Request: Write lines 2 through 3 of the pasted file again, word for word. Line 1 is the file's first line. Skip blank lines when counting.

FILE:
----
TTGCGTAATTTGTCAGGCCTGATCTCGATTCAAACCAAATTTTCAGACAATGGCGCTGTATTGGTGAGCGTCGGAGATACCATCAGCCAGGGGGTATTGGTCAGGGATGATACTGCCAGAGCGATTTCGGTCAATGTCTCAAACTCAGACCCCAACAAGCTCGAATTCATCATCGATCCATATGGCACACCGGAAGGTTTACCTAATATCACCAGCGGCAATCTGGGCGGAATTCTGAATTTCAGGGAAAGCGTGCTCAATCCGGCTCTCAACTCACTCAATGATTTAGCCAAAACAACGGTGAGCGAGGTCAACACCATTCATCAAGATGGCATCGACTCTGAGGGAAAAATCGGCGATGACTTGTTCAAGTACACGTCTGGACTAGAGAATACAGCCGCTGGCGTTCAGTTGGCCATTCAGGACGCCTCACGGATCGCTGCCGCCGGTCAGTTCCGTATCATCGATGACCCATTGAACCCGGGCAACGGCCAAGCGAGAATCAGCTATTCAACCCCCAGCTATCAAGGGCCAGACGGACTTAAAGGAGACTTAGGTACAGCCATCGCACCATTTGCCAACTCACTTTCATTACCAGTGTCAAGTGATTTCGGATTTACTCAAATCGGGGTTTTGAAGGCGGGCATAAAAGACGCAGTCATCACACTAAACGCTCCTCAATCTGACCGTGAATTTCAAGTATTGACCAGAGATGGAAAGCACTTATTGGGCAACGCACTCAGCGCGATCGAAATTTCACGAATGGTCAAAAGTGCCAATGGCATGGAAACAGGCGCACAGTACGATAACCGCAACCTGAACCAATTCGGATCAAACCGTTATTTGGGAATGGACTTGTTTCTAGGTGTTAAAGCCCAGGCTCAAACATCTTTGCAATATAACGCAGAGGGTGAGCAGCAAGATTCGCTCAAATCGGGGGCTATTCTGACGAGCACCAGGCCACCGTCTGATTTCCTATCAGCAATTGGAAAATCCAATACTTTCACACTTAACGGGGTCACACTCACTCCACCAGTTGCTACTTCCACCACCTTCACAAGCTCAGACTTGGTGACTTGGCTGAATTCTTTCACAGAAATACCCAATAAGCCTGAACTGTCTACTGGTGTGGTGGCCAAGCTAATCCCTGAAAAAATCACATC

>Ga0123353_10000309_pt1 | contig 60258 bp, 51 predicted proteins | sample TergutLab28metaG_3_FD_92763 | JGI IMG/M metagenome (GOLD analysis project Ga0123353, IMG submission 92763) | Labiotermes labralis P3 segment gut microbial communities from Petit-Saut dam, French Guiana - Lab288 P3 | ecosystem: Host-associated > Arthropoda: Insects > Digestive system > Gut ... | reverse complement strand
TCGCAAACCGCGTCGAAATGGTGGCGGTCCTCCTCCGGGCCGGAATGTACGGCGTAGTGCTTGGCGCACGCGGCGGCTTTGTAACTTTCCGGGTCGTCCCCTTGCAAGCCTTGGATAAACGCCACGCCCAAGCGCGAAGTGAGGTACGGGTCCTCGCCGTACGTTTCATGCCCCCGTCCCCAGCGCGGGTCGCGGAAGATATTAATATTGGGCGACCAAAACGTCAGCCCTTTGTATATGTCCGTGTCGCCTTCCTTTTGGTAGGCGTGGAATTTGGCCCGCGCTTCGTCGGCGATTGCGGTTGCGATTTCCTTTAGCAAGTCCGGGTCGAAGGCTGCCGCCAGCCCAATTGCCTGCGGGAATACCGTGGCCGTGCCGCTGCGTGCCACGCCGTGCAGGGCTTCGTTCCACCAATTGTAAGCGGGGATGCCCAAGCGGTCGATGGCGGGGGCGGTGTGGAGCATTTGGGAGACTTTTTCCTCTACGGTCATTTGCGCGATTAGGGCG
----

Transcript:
>Ga0123353_10000309_pt1 | contig 60258 bp, 51 predicted proteins | sample TergutLab28metaG_3_FD_92763 | JGI IMG/M metagenome (GOLD analysis project Ga0123353, IMG submission 92763) | Labiotermes labralis P3 segment gut microbial communities from Petit-Saut dam, French Guiana - Lab288 P3 | ecosystem: Host-associated > Arthropoda: Insects > Digestive system > Gut ... | reverse complement strand
TCGCAAACCGCGTCGAAATGGTGGCGGTCCTCCTCCGGGCCGGAATGTACGGCGTAGTGCTTGGCGCACGCGGCGGCTTTGTAACTTTCCGGGTCGTCCCCTTGCAAGCCTTGGATAAACGCCACGCCCAAGCGCGAAGTGAGGTACGGGTCCTCGCCGTACGTTTCATGCCCCCGTCCCCAGCGCGGGTCGCGGAAGATATTAATATTGGGCGACCAAAACGTCAGCCCTTTGTATATGTCCGTGTCGCCTTCCTTTTGGTAGGCGTGGAATTTGGCCCGCGCTTCGTCGGCGATTGCGGTTGCGATTTCCTTTAGCAAGTCCGGGTCGAAGGCTGCCGCCAGCCCAATTGCCTGCGGGAATACCGTGGCCGTGCCGCTGCGTGCCACGCCGTGCAGGGCTTCGTTCCACCAATTGTAAGCGGGGATGCCCAAGCGGTCGATGGCGGGGGCGGTGTGGAGCATTTGGGAGACTTTTTCCTCTACGGTCATTTGCGCGATTAGGGCG